by Peter Wallsten
Injecting itself aggressively into the health-care debate, the Roman Catholic Church in America has emerged as a major political force with the potential to upend a key piece of President Barack Obama’s agenda.
Behind-the-scenes lobbying, coupled with a grassroots mobilization of Catholic churches across the country, led the House Saturday to pass an amendment to its health-care bill barring anyone who receives a new tax credit from enrolling in a plan that covers abortion, a once-unthinkable event in Democrat-dominated Washington.
The restriction would still have to be accepted by the Senate, where it will likely face a tough fight. The issue could sink the larger health legislation if the chambers fail to reach agreement, or if any consensus language leads supporters to defect.
The House vote, and the central role played by one of the country’s biggest religious denominations, stunned abortion-rights groups that had worked hard to elect Mr. Obama and expand Democratic congressional majorities. Activists on the left had thought social issues would take a back seat to economic concerns.
The bishops’ success served as a reminder that Democrats’ strategy over the past two election cycles of recruiting more conservative candidates to run in competitive House and Senate seats can have unwelcome policy consequences for liberals among the party’s base. About 40 House Democrats are opposed to abortion rights.
The bishops have a history of political activism. In the 2004 presidential race, some bishops said they would refuse to grant communion to Democratic nominee John Kerry, a Catholic who favored abortion rights. In 2005, the bishops’ conference backed efforts by then-President George W. Bush and Republican lawmakers to intervene in the Terri Schiavo right-to-die case. But rarely has the church entered the fray with such decisive force.
“The Catholic bishops came in at the last minute and drew a line in the sand,” said Laurie Rubiner, vice president for public policy at the abortion-rights advocacy group Planned Parenthood. “It’s very hard to compete with that.”
Democratic leaders had hoped that a narrower compromise prohibiting the use of federal funds for abortions might win over antiabortion lawmakers, whose support was vital to passing the House bill. When the bishops made it clear in the final hours that they wouldn’t support the compromise, and would oppose the entire bill if it were adopted, more Democrats took notice, according to Rep. Mike Doyle (D., Pa.), who participated in the negotiations.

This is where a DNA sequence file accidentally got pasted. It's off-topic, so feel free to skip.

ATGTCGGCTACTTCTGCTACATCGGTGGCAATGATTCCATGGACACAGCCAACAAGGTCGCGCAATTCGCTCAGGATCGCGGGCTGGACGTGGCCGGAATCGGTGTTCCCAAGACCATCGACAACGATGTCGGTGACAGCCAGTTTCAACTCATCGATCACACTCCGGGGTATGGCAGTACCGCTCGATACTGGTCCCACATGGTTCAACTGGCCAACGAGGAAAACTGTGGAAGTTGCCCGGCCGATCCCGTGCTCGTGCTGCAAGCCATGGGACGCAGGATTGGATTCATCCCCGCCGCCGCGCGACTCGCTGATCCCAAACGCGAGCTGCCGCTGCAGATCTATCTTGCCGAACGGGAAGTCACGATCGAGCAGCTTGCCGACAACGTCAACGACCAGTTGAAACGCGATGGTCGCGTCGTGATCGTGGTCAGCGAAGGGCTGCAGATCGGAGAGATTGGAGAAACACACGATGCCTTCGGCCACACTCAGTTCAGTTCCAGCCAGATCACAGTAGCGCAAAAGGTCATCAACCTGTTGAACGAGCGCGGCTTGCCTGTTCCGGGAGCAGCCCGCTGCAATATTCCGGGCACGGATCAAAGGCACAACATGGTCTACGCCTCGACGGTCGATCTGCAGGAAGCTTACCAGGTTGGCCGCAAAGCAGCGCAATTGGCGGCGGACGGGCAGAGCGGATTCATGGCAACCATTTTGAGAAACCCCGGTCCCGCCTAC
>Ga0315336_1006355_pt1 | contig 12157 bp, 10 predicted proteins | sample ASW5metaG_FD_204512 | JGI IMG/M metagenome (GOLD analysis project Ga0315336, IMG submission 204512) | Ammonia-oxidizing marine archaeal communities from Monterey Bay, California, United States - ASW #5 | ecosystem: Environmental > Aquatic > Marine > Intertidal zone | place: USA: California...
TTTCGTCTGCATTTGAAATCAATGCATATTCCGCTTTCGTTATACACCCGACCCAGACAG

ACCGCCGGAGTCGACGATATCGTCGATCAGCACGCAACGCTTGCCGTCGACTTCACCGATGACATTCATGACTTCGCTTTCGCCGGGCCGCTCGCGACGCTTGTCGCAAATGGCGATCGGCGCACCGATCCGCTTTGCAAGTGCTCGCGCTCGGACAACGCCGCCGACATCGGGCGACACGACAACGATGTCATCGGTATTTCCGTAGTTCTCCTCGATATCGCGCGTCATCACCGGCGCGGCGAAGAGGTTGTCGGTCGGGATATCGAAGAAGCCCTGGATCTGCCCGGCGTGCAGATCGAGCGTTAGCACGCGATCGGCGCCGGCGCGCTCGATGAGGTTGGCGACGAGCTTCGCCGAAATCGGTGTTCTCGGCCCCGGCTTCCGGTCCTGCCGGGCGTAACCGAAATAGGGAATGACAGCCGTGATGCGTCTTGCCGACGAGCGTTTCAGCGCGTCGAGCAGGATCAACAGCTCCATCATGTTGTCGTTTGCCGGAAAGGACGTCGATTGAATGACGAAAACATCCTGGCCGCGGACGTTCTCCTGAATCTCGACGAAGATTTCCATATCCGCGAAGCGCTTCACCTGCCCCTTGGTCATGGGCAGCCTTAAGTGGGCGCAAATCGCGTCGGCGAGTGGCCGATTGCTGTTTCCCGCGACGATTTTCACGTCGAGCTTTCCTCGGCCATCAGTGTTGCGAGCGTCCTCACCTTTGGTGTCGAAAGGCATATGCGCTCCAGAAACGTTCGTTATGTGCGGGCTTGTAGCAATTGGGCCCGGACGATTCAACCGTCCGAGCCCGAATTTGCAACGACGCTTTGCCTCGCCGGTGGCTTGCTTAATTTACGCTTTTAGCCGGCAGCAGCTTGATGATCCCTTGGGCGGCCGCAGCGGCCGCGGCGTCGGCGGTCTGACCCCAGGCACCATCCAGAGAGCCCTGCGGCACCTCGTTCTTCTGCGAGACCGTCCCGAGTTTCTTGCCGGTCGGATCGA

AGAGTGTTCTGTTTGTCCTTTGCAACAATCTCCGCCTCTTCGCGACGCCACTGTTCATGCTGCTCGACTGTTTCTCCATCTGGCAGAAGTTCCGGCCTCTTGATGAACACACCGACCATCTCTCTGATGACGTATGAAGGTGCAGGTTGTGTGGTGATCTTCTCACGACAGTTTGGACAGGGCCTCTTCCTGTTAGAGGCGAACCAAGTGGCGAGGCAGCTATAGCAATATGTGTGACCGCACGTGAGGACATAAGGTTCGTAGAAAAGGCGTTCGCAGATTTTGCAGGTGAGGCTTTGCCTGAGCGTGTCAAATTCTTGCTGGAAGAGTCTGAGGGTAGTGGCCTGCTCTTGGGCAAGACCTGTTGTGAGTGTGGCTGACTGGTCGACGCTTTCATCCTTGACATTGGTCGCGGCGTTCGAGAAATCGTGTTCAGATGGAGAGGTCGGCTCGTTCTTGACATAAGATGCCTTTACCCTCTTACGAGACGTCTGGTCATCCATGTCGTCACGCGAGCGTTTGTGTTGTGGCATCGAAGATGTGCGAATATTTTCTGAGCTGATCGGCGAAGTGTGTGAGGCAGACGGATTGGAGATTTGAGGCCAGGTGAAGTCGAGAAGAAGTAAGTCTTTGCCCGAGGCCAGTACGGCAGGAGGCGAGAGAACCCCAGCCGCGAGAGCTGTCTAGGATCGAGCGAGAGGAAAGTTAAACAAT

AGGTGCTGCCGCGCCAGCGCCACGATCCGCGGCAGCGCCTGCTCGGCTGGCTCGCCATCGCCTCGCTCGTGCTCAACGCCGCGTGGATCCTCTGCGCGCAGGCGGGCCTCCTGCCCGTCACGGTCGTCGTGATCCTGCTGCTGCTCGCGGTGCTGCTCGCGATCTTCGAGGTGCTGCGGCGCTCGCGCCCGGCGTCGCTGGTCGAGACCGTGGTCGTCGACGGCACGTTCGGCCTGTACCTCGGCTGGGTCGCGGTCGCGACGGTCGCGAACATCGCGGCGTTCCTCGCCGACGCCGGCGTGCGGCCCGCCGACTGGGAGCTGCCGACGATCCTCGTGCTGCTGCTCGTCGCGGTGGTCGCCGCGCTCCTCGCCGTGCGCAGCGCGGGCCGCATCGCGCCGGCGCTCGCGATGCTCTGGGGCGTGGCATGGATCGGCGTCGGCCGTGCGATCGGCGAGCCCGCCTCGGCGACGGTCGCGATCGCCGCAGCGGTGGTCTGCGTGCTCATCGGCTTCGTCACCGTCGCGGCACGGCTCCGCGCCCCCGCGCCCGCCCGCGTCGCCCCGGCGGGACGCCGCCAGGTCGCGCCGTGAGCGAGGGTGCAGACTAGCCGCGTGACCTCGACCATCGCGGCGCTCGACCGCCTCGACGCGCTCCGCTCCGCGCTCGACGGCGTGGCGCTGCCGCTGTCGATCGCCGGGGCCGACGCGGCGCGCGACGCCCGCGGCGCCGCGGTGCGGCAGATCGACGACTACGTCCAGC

“They command respect because they have a good social-justice record,” said Mr. Doyle, a Roman Catholic. He said he spoke regularly about the issue with his local bishop. “They actually wanted to pass the bill. That’s why they had status. Other groups that had similar views on abortion weren’t interested in passing the bill.”
The church has also agreed with liberals that illegal immigrants should not be excluded from participating in a proposed health-insurance exchange. And there are growing numbers of Catholic Congress members on both sides of the aisle.
Officials from the U.S. Conference of Catholic Bishops said Monday that their intention was to retain existing restrictions on federal financing for abortions, not to expand them. They declined to provide specifics of their lobbying activities. Richard Doerflinger, the group’s associate director of the secretariat of pro-life activities, said the conference has begun talking to key senators.
At least four representatives of the group worked the House Friday and Saturday, holding private meetings with lawmakers and Speaker Nancy Pelosi.
The group distributed talking points to priests across the country and gave fliers to churches featuring the headline, “Health Care Reform Is About Saving Lives, Not Destroying Them.” A prayer circulated to churches supporting an overhaul of the health-care system included the phrase: “We will raise our voices to protect the unborn.”
Tony Perkins, head of the Family Research Council, an evangelical group that tends to side with Republicans, said Saturday’s vote ranked among the most important victories for abortion foes since the 1973 Roe v. Wade Supreme Court decision legalizing the procedure, because it came under Democratic leadership.
“There was a shifting when the Republicans lost control [of Congress], but the ideological shift was not as great as the partisan shift,” said Mr. Perkins.